There are several reasons why this misconception persists:
- Fewer than 1% of people who are vaccinated with the injectable vaccine develop flu-like symptoms, such as mild fever and muscle aches, after vaccination. These side effects are not the same as having influenza, but people confuse the symptoms.
- Protective immunity doesn’t develop until 1–2 weeks after vaccination. Some people who get vaccinated later in the season (December or later) may be infected with influenza virus shortly afterward. These late vaccinees develop influenza because they were exposed to someone with the virus before they became immune. It is not the result of the vaccination.
- For many people, “the flu” is any illness with fever, cold symptoms or gastrointestinal symptoms. If they get any viral illness, they may blame it on flu vaccine or think they got “the flu” despite being vaccinated. Influenza vaccine only protects against certain influenza viruses, not all viruses.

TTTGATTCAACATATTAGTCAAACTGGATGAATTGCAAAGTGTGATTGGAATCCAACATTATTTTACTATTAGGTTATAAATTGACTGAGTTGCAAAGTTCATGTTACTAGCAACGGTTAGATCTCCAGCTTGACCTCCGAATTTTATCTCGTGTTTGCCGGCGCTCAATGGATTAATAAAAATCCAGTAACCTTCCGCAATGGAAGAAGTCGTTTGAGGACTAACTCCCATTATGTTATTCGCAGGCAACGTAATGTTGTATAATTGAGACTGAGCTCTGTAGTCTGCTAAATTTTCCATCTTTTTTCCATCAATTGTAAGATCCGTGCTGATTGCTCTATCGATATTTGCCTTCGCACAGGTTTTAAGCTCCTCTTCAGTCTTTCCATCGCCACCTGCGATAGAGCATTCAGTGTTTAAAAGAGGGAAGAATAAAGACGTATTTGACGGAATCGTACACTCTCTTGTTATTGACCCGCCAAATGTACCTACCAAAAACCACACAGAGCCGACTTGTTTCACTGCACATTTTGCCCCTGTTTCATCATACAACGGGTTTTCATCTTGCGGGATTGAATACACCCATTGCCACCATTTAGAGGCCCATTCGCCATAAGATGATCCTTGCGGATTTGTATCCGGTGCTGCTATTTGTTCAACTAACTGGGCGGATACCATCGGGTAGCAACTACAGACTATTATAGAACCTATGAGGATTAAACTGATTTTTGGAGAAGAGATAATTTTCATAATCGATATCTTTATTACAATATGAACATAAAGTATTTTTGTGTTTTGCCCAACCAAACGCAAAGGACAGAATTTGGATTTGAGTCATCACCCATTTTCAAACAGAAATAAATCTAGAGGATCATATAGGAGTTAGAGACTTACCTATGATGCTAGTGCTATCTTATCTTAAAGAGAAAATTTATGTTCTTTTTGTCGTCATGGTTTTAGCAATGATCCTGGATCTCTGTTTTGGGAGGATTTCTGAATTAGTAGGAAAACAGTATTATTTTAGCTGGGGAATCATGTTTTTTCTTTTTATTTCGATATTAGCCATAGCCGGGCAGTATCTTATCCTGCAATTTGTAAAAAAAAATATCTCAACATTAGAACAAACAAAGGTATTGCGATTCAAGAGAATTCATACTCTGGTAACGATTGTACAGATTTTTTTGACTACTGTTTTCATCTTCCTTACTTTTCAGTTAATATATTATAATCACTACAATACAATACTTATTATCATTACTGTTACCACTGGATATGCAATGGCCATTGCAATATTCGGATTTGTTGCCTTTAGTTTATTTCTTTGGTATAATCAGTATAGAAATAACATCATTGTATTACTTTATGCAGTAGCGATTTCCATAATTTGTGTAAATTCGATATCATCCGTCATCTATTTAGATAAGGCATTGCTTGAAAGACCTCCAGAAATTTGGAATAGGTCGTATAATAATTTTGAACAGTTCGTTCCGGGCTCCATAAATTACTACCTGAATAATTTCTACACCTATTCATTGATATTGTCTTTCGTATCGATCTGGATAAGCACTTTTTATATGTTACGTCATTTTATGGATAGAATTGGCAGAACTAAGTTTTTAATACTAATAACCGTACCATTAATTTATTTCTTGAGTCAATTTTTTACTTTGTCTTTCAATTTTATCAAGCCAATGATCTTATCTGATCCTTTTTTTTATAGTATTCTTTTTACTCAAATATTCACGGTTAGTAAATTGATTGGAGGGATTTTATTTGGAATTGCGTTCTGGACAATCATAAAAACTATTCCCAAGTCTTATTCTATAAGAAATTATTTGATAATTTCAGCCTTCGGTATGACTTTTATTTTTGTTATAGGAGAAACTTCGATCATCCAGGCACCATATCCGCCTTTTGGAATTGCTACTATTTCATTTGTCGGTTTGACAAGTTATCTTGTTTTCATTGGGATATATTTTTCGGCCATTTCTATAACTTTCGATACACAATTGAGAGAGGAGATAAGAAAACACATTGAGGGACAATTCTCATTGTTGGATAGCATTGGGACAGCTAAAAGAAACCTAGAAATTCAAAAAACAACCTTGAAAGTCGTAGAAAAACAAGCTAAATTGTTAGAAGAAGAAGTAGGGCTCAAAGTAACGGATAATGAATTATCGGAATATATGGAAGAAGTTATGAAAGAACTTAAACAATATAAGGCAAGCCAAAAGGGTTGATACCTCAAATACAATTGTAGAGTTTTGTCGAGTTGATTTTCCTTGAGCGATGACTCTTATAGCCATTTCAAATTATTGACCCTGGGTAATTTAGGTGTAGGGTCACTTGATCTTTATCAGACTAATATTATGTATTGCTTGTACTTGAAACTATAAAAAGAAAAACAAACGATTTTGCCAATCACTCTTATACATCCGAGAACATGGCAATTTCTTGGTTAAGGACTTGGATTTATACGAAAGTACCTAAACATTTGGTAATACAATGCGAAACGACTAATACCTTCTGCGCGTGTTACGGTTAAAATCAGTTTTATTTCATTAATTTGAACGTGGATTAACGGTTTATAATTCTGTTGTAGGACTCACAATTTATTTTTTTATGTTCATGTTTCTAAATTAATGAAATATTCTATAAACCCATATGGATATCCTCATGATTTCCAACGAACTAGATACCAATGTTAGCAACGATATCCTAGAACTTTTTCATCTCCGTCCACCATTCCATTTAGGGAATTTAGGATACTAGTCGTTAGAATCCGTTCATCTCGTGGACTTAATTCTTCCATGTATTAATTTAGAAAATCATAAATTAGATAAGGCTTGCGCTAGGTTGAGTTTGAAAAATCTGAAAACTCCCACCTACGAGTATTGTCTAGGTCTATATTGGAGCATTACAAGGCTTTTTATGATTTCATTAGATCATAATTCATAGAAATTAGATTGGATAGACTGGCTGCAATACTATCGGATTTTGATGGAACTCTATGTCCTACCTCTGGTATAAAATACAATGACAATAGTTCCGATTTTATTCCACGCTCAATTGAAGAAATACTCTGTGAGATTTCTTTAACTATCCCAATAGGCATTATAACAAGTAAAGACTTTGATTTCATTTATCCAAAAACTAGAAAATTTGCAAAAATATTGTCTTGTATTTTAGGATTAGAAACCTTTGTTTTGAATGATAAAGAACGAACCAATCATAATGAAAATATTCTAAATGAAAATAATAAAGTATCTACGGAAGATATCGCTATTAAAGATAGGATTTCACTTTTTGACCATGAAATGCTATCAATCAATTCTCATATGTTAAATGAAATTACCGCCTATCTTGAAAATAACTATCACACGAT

- Influenza vaccination is our best protection against influenza disease; however, some people who are vaccinated will still get influenza illness despite vaccination.
While vaccine effectiveness (VE) can vary, recent studies show that influenza vaccination reduces the risk of illness by between 40% and 60% among the overall population during seasons when most circulating influenza viruses are well-matched to the vaccine. VE is generally lower for adults age 65 years and older. Influenza vaccination has also been shown to reduce influenza disease severity even if someone does get sick after vaccination, and reduces the risk of influenza hospitalization, and deaths in children and adults. Influenza vaccination also reduces the risk of acute cardiac events, like heart attack and heart failure, among people with heart disease.
For more information on this topic, go to: www.cdc.gov/flu/vaccines-work/index.html.